Shag blogs @ http://www.shagadelica.net
AlphaWhale blogs @ http://parkourhelper.blogspot.com/

10 comments:

shag said...

more like a "non-ego deflating moment" rather than an "ego-fulfilling moment" kawan. Those who have studied form 6 level econ would have come across giffen goods.

You didn't say you wanted a proper explanation. So here it is...

Definition of terms
Price=P
Quantity bought=Q
Income=I
Substitution=S

Demand for a good can be decomposed into 2 aspects, 1. I effect & 2. S effect... the "Slutsky equation".

S effect is the classic inverse P & Q demand identity, i.e. higher P = less Q.

I effect depends on the nature of the good, normal goods (higher I= more Q), while inferior good (higher income=less Q).

Giffen goods are inferior goods whose I effect is so large as to overwhelm S effect.

Hence "higher P=less Q1" is smaller "then lower I=higher Q2". In total Q2>Q1 (i.e. Q2-Q1>0) so what is observed is higher P = higher higher Q.

Kif, picking up stocks on the cheap is not the giffen effect. That is related to expectations, a different motivation.

Alpha Whale said...

"But, if I have to choose the best commenter, it would have to be AlphaWhale. His comment is as good as my post if not better. If his comment is to be made into a blogpost, that blogpost can easily be considered as a top quality post. This guy is an analytical thinker and his explanation is superb! *Thumbs up for you, big guy!*"

Aww, thank you. I feel so flattered. I would like to take this little non-ego deflating moment to self promote in noting that walphale is my secondary blog and that parkourhelper is my main one: just for anyone who cares.

I also want to take this moment to thumbs up 3POINT8, who quite frankly writes awesome material and has interesting challenges. You can see his blog @ http://4-4-4-4.blogspot.com ;).

And once again also: sorry about the calendar scare, I meant no harm.

izzat said...

its really against the economic term. in economy study, when demand high, price high too to lower demand so we can get equilibrium price in market. so demand high come first then price is high, not price is high and then demand is high, maybe for some reason it happen, but mostly not. if substitute, maybe if product A is substitute for Product B, when product B price high, demand for Product A become high too.. :)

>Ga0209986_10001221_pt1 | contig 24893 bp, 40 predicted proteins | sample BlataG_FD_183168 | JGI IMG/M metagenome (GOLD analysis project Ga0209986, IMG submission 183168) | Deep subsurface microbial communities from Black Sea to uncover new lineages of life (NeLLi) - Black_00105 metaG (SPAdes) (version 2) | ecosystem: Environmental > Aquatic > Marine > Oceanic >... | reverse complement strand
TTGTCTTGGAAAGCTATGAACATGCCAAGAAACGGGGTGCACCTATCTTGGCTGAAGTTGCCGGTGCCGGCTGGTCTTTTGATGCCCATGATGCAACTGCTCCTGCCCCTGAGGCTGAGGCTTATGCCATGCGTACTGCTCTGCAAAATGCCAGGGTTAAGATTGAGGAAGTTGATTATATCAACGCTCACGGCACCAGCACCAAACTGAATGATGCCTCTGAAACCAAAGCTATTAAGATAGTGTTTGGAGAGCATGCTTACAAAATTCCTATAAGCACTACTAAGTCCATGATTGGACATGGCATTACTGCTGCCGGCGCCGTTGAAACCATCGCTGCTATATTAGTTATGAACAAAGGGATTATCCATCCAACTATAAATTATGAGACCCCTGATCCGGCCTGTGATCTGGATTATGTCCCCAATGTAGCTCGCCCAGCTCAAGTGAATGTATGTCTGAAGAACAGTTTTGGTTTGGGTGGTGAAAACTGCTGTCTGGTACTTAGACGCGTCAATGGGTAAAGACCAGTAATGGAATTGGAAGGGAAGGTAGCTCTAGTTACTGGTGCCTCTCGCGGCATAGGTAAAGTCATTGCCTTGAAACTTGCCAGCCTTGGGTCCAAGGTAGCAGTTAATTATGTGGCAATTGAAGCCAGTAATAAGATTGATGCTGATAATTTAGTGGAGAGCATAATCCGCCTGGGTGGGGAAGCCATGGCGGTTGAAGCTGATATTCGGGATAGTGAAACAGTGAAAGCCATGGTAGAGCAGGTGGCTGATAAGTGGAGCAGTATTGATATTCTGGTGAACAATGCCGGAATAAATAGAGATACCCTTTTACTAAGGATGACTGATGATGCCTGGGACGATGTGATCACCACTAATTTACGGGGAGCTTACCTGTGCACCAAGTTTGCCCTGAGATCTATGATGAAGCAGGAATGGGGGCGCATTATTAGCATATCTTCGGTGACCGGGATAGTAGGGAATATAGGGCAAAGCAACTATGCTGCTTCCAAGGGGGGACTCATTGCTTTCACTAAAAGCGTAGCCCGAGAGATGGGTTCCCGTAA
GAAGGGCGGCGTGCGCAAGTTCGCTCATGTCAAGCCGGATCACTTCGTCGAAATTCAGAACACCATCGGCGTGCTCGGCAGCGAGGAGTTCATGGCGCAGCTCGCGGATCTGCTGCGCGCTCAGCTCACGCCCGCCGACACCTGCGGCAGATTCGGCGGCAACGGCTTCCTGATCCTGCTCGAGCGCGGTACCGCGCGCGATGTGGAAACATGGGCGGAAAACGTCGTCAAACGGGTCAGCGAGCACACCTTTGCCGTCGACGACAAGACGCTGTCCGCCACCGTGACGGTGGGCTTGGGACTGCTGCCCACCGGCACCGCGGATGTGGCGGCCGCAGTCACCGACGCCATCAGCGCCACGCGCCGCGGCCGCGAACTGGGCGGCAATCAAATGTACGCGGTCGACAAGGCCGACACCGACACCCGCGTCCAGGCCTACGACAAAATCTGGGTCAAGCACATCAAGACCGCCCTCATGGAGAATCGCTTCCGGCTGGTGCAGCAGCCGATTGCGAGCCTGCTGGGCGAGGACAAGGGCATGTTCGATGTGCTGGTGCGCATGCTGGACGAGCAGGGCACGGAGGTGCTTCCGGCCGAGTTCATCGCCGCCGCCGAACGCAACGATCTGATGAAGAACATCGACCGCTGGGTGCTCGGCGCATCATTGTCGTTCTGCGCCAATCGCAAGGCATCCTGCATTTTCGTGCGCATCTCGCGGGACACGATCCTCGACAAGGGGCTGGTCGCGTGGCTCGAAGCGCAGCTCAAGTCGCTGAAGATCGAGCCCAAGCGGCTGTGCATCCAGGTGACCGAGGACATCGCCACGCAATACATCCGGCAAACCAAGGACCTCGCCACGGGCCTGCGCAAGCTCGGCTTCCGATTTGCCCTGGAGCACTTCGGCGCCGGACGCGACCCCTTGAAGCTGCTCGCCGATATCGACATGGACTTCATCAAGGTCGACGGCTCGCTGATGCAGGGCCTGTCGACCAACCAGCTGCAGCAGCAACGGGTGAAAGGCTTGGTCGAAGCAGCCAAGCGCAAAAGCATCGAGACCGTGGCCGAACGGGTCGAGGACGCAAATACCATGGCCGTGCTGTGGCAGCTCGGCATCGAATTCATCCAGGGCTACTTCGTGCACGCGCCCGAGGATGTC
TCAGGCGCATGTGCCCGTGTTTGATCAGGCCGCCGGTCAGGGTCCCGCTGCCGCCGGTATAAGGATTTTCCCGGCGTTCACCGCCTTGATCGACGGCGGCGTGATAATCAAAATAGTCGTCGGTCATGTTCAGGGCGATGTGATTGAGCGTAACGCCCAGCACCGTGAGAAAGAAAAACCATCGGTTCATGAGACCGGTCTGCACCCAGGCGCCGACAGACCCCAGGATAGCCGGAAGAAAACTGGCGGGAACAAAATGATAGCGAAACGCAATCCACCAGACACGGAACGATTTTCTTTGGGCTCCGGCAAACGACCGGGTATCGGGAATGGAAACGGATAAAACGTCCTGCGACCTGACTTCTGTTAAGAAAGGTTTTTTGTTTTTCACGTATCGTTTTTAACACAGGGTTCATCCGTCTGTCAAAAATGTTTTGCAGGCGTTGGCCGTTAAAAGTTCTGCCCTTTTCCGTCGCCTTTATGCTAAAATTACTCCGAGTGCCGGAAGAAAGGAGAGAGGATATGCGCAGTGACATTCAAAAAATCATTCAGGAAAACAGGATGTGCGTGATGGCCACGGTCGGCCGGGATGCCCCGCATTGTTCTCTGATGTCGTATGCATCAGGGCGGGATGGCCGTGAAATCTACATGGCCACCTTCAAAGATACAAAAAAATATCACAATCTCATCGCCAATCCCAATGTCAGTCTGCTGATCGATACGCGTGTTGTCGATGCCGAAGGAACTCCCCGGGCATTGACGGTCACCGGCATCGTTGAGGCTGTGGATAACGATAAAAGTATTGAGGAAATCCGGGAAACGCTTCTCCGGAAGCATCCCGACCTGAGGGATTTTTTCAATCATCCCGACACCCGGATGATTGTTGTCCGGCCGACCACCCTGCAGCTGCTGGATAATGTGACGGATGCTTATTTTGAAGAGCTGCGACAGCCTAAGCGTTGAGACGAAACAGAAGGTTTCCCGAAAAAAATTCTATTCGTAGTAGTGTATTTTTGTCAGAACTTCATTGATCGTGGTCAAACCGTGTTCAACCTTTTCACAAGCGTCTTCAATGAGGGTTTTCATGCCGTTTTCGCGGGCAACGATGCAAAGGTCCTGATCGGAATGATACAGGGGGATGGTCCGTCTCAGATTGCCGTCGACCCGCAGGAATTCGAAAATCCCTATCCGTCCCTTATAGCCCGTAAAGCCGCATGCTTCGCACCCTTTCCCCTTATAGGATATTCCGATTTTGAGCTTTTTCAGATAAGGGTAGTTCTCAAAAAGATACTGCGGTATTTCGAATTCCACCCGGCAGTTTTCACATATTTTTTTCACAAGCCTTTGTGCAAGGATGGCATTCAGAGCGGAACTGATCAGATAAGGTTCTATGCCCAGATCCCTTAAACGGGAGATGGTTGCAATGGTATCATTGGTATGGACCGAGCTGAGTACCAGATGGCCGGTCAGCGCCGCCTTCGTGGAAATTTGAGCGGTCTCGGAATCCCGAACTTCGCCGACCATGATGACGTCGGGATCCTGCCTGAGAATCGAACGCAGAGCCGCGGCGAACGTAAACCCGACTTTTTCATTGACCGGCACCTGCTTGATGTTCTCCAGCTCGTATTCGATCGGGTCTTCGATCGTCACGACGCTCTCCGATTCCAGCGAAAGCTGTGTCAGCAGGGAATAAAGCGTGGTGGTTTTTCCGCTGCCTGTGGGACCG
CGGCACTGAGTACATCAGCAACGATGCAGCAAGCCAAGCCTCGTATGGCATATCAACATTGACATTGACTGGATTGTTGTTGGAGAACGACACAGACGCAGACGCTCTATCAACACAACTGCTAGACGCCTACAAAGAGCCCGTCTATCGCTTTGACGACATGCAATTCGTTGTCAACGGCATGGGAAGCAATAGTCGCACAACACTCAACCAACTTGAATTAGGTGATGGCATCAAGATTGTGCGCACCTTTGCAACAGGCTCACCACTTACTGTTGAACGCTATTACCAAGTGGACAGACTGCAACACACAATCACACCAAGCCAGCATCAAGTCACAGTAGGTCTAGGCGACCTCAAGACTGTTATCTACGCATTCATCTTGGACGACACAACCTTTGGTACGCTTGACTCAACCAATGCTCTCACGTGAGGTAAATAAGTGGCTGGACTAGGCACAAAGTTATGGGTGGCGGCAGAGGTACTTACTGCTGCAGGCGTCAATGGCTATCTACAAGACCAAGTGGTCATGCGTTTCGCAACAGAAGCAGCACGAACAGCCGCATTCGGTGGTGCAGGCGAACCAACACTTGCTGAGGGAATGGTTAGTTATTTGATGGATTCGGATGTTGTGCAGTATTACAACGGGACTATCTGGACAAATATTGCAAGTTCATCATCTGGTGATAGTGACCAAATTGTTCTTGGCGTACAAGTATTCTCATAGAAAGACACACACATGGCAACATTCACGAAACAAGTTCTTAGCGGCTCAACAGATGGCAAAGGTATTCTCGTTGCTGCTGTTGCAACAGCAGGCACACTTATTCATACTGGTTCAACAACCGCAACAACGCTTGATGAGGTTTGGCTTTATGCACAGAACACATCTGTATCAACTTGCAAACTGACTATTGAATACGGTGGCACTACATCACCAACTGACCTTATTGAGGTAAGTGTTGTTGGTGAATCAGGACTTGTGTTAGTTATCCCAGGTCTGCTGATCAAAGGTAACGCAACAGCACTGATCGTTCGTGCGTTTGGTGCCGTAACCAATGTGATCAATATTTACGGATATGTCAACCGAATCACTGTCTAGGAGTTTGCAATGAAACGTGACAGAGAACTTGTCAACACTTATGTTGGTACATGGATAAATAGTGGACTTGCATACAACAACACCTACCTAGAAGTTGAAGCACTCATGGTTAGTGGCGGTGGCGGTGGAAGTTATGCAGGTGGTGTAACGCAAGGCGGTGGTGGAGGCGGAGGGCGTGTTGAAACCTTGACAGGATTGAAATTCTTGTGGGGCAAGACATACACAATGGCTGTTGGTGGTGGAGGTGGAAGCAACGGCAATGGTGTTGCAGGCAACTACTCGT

good post btw..

YingYang@QS said...

But there is something I don't get about this.

You see right. Using the rice example. If the price of rice increase and while the price of "luxuries" are the same. What would be the result then?

Wouldn't it still be the same? UNLESS its assuming all price of foodstuff increase at the same time (and rate).

Don't flame me; I don't know anything xD

Signing off, DsX

Simon Seow said...

It may also because that ppl worried that the price will go up much higher so buy more to keep stock so that don't have to buy at a higher price.

3POINT8 said...

[YingYang@QS]
Because the price of rice went up, ppl are forced to cut back on meat stuff. And since they need to eat the same amount of food each day, they have to buy more rice to compensate for the meat.
(As long as rice is still the cheapest food source, no matter what the price other 'luxuries' may be, demand would still go up)

So, thats why if you raise the price the price of rice, demand will go up. (but this is a very rare case. this only applies to countries that rely heavily on rice)